There are a lot of useful tools in the Adjust tab. If you’ve never used them before, be sure to give them a try to see what each adjustment does. Don’t like the result? You can either select Edit > Undo from the menu bar or press Command (⌘) + Z. Undo can be used any number of times to erase changes you’ve made.
While I won’t go through all of the changes I made step-by-step, here’s a synopsis:
- Decreased brightness of Highlights
- Brightened shadows
- Increased contrast and black point
- Used retouch tool to get rid of some facial blemishes, “trim” sideburns, and reduce reflection on glasses
- Added a vignette (shadowing in corners) to emphasize the face
When all of these adjustments were done, I clicked the Filters tab to see if any of them would make the photo slightly more dramatic. Unsurprisingly, the “Dramatic” filter added just the flair I wanted, although it darkened the photo somewhat. All filters can be adjusted by dragging them to the desired strength.
Here’s what the final image looks like, side by side with the original:
The fluorescent lights aren’t as distracting, the reflections on the glasses are decreased, those straggly sideburn hairs aren’t as obnoxious, and the fleece vest is darker. Sadly, the changes did not turn me into Yellowstone‘s Rip Wheeler (played by actor Cole Hauser).
The next step is to click the Done button in the upper-right corner to save the changes. Remember: You can bring this image back to the original look by editing and clicking Revert to Original. Considering you’ve probably done a lot of work up to this point, export the image for use on social media first!
This is easy to do—just drag the final image from the Photos Library to a folder or the desktop.
Labels or Logos
Perhaps we’re not done yet. Let’s say that I want to add a logo or some text to the image. A good place to do that is in the macOS Preview app.
I double-click the exported image to open it in Preview. I’ll make some other adjustments in a minute, but here I want to add a transparent .png image of an Apple logo I found on the web. Double-clicking the .png file, it opens in another Preview window.
The next step for the Apple logo is to select Edit > Select All from the menu bar, then Edit > Copy (or Command (⌘) – C. Next, I click on the portrait image, then select Edit > Paste (or Command (⌘) – V) to paste the .png onto the portrait. To move it around the portrait, I just clicked and dragged. I didn’t want the logo to overwhelm the image, so I grabbed one of the corner handles and dragged “in” to reduce the size of the logo.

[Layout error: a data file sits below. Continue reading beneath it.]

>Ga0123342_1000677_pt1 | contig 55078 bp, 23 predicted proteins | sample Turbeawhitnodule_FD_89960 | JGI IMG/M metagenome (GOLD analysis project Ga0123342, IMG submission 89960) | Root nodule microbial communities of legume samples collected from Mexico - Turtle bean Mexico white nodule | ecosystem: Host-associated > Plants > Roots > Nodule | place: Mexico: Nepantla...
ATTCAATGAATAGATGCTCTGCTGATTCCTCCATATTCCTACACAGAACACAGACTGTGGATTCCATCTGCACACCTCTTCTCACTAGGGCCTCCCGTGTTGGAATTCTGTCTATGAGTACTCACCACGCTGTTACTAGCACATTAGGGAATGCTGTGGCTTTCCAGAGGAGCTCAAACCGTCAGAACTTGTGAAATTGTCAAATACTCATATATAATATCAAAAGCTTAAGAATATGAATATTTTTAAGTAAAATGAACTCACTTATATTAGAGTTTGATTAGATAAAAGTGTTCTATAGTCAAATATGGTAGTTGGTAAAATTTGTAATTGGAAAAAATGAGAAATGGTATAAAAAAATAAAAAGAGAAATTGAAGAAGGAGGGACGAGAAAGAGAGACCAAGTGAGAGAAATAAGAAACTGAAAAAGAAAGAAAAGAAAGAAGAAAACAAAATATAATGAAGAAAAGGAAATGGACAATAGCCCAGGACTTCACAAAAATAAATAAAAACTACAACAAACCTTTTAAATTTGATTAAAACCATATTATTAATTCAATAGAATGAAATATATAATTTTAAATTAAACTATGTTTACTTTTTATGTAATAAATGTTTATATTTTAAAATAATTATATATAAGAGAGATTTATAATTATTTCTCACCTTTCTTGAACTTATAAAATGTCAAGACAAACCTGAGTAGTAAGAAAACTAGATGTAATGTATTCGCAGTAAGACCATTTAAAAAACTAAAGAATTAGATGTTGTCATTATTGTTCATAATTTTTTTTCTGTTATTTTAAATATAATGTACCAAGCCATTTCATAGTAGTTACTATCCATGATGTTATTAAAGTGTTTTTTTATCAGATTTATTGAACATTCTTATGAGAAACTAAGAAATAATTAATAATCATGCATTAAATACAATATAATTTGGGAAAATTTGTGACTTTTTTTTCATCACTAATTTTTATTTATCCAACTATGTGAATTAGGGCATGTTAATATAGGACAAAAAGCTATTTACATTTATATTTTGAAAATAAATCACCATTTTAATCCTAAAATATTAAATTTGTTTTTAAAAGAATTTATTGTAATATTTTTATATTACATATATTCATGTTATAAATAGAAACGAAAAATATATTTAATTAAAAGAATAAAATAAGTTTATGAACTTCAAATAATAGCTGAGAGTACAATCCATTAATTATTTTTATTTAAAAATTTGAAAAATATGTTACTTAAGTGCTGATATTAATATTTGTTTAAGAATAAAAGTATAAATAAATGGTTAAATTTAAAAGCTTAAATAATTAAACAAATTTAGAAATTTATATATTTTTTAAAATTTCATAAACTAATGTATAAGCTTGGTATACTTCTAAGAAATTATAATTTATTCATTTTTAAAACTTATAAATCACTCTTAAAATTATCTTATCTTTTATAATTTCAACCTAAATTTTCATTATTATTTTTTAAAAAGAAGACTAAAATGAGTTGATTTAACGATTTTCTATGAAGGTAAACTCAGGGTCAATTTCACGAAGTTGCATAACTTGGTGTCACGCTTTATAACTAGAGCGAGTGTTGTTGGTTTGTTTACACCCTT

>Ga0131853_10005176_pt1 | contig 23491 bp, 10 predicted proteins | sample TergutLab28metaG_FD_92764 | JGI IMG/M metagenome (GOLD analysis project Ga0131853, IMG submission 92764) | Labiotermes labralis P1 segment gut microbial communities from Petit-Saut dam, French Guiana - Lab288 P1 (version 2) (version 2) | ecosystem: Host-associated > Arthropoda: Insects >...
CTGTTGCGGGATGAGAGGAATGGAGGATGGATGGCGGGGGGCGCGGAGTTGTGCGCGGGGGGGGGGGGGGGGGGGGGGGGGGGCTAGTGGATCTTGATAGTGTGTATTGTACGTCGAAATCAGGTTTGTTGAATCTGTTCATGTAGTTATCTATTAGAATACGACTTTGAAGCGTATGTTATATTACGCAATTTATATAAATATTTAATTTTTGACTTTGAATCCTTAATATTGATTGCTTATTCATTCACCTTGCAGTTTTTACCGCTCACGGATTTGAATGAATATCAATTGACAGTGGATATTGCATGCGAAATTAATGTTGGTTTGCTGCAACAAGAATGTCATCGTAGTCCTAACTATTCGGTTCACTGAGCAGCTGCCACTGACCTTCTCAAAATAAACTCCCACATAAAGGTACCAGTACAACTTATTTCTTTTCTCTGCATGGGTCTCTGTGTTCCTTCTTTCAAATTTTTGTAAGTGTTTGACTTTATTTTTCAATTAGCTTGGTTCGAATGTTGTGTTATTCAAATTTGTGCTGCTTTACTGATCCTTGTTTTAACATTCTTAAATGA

The final thing you may wish to do in Preview is resize the image. For Facebook, the optimum profile picture size is 360×360 pixels at 72 pixels per inch. My profile picture here is 1125×1125 pixels at 216 pixels per inch. To resize the image, select Tools > Adjust Size from the Preview menu bar.
Where the 1125 is, I select the number and type 360. For the pixels per inch, I replace 216 with 72. Clicking OK reduces the size of the image and the file as well.
For Instagram, it’s recommended that the image be 180×180 pixels. It will actually be downscaled to 110×110 pixels on Instagram. Twitter profile pictures are usually 400×400 pixels.
Once your image is the right size, use the social media network’s preferred method of adding or replacing a profile picture. For Facebook, it’s just a matter of clicking your profile (usually your name), then clicking the camera button on your existing profile picture:
Another Profile Picture Source: Memoji
Don’t like your picture? Consider using a Memoji! These are humorous, look like you, and don’t require all of the touchup work that a normal photo might. Here’s mine, which I think I’ll keep…
You’ll need an iPhone or iPad to create your own Memoji. For full instructions, this Apple support document is very useful.